Sue Monk Kidd's The Secret Life of Bees: The Nature of Grief

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Grief leaves an imprint on those who experience it. Some can survive its deep sorrow, others cannot. In The Secret Life of Bees, by Sue Monk Kidd, she explores the effect of grief on the main characters. The novel opens with fourteen-year-old Lily Owns struggling with the knowledge that her mother was dead because she, as an infant, picked up a loaded gun and accidentally shot her. She runs away from her abusive father in search for answers of who her mother was. Lily hitchhikes to Tiburon, South Carolina; the location written on the back of an image of the Black Madonna – one of the only belongings she has of her mother’s. There, she finds a pink house inhabited by the Boatwright sisters who are African American women making Black Madonna honey. The Boatwright sisters have had their share of grief with the death of two of their sisters and the racial intolerance they face despite the passage of the Civil Rights Act. The Boatwright sisters and Lily Owens have different methods of coping with grief; internalizing, ignoring, and forgetting are some of the ways they cope, with varying degrees of success. They discover that they must live past their grief, or else it will tear them apart.
August is the eldest Boatwright sister, and she is the most successful at dealing with grief. She experienced the suicides of two sisters, but she managed to retain her optimism and perspective, unlike June or May. One way August relinquishes grief is through religion. She is the leader of a group called the Daughters of Mary – a group of African-American women who worship Our Lady of Chains. August “manifests the Madonna’s wisdom and protection, balancing out June’s excessive intellectual qualities and May’s excessive emotional qualitie...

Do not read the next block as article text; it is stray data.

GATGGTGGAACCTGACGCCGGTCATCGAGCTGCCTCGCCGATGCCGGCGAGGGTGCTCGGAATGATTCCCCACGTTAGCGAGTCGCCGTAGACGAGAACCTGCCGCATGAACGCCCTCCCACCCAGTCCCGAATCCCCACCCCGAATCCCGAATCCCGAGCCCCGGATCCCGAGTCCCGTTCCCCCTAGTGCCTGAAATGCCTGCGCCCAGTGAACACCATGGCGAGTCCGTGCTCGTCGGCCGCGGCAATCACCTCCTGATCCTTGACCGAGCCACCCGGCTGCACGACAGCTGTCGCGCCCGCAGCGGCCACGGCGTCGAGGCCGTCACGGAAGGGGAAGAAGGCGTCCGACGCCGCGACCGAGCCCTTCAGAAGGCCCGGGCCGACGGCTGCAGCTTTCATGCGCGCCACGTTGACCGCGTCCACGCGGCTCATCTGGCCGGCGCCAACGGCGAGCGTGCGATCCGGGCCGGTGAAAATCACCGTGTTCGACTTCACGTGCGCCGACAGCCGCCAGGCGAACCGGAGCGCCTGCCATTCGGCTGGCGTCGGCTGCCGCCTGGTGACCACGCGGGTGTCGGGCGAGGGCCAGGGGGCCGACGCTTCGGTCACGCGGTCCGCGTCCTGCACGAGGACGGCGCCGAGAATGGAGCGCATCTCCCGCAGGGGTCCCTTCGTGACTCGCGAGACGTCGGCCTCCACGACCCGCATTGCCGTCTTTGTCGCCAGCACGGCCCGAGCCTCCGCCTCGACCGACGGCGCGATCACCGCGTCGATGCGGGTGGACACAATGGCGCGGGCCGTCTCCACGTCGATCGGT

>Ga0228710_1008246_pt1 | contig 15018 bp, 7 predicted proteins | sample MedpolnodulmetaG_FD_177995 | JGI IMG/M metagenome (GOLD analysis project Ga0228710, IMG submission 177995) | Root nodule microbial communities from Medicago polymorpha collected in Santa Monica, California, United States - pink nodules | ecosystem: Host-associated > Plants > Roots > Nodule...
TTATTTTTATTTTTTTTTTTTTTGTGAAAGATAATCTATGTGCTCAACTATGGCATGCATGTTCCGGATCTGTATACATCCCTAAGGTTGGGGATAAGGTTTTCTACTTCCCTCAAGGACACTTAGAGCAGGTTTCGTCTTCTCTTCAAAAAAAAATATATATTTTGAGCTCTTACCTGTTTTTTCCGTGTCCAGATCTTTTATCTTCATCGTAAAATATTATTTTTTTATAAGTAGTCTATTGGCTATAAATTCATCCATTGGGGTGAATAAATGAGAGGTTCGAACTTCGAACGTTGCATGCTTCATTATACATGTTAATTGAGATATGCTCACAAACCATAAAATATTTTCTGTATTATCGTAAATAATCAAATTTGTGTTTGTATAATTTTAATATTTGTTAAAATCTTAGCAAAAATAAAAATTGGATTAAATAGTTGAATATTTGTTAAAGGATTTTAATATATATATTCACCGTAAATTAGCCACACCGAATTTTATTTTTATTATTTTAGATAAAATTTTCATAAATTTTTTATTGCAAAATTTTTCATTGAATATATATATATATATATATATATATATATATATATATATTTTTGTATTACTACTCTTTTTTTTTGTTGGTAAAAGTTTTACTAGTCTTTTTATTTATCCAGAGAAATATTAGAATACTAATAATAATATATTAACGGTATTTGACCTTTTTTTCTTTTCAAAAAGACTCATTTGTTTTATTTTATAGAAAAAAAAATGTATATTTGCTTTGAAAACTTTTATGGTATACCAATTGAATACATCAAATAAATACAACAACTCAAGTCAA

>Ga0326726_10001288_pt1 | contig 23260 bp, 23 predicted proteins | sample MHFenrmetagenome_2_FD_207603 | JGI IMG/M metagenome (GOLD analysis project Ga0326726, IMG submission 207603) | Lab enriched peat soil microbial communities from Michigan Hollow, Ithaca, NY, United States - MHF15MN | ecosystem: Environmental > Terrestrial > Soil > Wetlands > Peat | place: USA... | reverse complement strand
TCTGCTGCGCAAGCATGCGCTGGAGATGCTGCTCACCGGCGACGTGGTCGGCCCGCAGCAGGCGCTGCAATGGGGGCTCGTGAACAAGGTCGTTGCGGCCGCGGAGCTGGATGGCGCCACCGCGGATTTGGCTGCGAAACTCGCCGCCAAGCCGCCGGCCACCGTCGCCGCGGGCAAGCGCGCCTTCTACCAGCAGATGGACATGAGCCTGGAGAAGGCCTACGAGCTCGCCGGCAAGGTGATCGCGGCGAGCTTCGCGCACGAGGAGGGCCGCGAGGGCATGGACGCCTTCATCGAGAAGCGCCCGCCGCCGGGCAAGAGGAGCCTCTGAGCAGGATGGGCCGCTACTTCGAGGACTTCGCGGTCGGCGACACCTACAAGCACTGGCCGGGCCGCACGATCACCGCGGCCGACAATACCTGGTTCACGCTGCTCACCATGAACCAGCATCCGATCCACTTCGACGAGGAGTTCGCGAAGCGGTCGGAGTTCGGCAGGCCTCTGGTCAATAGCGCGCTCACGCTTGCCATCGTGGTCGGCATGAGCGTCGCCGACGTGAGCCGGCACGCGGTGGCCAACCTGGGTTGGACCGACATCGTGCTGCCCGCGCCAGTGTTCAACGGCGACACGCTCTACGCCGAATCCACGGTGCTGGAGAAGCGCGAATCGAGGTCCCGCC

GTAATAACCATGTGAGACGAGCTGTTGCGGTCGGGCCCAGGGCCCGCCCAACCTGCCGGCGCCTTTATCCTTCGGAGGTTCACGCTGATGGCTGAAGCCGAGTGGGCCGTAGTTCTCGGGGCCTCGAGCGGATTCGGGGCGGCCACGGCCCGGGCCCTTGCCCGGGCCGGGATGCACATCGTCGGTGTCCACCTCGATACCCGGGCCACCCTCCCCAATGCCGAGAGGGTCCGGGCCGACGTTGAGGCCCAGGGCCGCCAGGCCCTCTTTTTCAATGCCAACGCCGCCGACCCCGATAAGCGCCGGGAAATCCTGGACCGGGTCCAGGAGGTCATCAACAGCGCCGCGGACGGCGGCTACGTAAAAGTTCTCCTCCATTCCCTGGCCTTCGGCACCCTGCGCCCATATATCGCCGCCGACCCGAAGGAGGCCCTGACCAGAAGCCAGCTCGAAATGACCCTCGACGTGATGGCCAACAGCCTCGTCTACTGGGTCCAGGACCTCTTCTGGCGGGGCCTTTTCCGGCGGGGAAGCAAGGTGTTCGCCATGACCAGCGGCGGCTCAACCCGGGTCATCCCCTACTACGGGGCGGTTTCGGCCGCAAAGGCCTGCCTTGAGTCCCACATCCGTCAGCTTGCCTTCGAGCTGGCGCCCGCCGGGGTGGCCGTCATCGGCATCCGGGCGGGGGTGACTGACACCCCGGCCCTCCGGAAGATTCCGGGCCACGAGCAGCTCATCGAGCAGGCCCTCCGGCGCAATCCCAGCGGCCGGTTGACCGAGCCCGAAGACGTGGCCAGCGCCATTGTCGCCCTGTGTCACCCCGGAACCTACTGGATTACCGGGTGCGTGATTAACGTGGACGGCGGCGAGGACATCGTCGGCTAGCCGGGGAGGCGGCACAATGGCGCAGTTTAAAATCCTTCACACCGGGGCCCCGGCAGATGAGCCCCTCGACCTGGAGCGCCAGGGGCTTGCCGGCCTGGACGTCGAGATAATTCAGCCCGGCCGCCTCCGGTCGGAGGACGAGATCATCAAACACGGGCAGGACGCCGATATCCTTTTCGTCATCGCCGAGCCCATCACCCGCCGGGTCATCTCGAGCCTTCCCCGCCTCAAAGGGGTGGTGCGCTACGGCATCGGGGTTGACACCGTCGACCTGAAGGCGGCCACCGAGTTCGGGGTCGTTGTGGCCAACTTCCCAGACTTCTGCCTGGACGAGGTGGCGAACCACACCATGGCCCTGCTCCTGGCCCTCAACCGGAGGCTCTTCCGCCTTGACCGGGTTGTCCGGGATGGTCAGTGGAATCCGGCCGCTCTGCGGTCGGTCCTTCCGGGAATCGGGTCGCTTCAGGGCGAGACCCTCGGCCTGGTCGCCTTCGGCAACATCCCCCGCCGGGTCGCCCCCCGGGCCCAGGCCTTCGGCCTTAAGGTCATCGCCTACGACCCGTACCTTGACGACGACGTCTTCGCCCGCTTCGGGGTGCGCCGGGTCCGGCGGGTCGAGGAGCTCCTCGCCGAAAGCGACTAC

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...ife in all of its perfect imperfection.
Grief played a large role in the lives of the Boatwright sisters and Lily Owens. They each encountered death, injustice, and sadness. Grief impacted and left an imprint on each of them. Grief proved fatal for May. August knew that grief was just another aspect of life; that it had to be accepted and then left in the past. June and Lily learned to not let grief rule their lives. Life is not inherently good or bad – events not solely joyful or grievous – it is glorious in its perfect imperfection.

Works Cited

Brown, Rosellen. “Honey Child.” Women’s Review of Books. Vol. 19. No. 7. Philadelphia: Old City Publishing. 2002. 11. Print.
Kidd, Sue Monk. The Secret Life of Bees. New York: Viking Penguin, 2002. Print.
Miline, Ira Mark. Ed. "The Secret Life of Bees." Novels for Students. Vol. 27. Detroit: Gale, 2008. Print.

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